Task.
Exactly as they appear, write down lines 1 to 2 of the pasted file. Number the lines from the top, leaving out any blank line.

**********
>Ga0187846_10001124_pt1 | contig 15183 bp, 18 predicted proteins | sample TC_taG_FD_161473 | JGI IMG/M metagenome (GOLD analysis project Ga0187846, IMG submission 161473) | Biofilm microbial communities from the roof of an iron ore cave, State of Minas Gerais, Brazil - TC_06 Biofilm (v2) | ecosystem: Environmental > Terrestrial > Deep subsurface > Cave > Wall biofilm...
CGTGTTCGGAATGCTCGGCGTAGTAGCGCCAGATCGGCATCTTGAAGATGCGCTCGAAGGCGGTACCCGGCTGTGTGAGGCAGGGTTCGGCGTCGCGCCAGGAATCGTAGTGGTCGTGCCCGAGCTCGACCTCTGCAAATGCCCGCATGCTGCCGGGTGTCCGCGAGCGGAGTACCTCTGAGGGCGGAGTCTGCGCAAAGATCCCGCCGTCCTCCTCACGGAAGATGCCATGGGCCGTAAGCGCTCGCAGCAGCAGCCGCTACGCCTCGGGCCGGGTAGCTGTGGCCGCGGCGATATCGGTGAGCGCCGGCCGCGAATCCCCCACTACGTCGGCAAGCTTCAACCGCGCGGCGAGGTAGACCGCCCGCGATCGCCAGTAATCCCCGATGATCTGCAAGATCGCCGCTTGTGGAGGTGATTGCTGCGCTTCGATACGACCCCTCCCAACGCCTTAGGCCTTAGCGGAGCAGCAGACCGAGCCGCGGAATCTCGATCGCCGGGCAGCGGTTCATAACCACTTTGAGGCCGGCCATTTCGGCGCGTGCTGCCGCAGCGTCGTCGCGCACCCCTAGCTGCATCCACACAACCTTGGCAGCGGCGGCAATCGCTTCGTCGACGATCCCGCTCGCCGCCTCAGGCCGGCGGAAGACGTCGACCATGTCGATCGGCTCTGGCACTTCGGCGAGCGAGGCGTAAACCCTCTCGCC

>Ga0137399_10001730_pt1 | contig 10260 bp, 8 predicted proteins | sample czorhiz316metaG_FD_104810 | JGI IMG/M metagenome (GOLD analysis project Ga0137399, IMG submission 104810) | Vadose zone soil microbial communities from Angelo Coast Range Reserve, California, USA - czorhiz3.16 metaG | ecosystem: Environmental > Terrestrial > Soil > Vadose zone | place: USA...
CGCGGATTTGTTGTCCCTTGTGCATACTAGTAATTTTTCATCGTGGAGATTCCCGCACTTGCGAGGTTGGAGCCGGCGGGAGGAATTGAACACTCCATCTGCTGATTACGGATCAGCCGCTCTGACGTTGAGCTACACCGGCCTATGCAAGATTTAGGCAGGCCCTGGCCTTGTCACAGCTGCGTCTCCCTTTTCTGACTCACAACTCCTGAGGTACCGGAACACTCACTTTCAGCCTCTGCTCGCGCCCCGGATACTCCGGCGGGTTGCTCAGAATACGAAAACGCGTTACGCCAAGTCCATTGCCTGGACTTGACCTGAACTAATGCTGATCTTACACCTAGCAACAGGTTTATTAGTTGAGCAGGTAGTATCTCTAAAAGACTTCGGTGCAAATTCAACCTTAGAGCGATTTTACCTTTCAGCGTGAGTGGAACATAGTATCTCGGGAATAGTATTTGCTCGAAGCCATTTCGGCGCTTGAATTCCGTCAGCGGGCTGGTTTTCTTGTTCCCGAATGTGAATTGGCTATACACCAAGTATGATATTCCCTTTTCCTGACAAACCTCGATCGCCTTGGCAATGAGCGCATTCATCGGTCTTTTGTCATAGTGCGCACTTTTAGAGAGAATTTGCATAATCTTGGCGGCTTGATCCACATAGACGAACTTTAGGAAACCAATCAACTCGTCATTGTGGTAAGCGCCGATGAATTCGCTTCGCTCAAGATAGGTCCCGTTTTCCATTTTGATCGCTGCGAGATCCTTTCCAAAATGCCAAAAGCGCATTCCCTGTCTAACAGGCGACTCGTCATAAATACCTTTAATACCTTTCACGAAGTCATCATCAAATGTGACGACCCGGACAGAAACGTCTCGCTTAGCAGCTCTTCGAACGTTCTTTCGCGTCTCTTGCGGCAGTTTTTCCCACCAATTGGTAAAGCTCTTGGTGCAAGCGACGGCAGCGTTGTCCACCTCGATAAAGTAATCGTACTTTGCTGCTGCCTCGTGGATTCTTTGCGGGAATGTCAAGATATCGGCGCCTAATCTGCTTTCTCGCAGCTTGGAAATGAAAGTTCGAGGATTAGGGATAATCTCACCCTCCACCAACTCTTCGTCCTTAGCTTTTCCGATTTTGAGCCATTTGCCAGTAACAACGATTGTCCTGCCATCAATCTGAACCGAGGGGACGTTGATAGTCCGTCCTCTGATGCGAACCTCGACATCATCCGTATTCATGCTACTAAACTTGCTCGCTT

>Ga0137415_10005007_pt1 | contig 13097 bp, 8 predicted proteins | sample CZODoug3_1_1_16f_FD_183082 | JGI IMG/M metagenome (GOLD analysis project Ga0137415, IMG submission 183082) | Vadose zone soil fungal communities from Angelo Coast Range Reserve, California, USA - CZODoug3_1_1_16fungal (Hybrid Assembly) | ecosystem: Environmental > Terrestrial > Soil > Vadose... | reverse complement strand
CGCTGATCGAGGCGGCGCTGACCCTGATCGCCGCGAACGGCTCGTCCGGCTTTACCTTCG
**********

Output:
>Ga0187846_10001124_pt1 | contig 15183 bp, 18 predicted proteins | sample TC_taG_FD_161473 | JGI IMG/M metagenome (GOLD analysis project Ga0187846, IMG submission 161473) | Biofilm microbial communities from the roof of an iron ore cave, State of Minas Gerais, Brazil - TC_06 Biofilm (v2) | ecosystem: Environmental > Terrestrial > Deep subsurface > Cave > Wall biofilm...
CGTGTTCGGAATGCTCGGCGTAGTAGCGCCAGATCGGCATCTTGAAGATGCGCTCGAAGGCGGTACCCGGCTGTGTGAGGCAGGGTTCGGCGTCGCGCCAGGAATCGTAGTGGTCGTGCCCGAGCTCGACCTCTGCAAATGCCCGCATGCTGCCGGGTGTCCGCGAGCGGAGTACCTCTGAGGGCGGAGTCTGCGCAAAGATCCCGCCGTCCTCCTCACGGAAGATGCCATGGGCCGTAAGCGCTCGCAGCAGCAGCCGCTACGCCTCGGGCCGGGTAGCTGTGGCCGCGGCGATATCGGTGAGCGCCGGCCGCGAATCCCCCACTACGTCGGCAAGCTTCAACCGCGCGGCGAGGTAGACCGCCCGCGATCGCCAGTAATCCCCGATGATCTGCAAGATCGCCGCTTGTGGAGGTGATTGCTGCGCTTCGATACGACCCCTCCCAACGCCTTAGGCCTTAGCGGAGCAGCAGACCGAGCCGCGGAATCTCGATCGCCGGGCAGCGGTTCATAACCACTTTGAGGCCGGCCATTTCGGCGCGTGCTGCCGCAGCGTCGTCGCGCACCCCTAGCTGCATCCACACAACCTTGGCAGCGGCGGCAATCGCTTCGTCGACGATCCCGCTCGCCGCCTCAGGCCGGCGGAAGACGTCGACCATGTCGATCGGCTCTGGCACTTCGGCGAGCGAGGCGTAAACCCTCTCGCC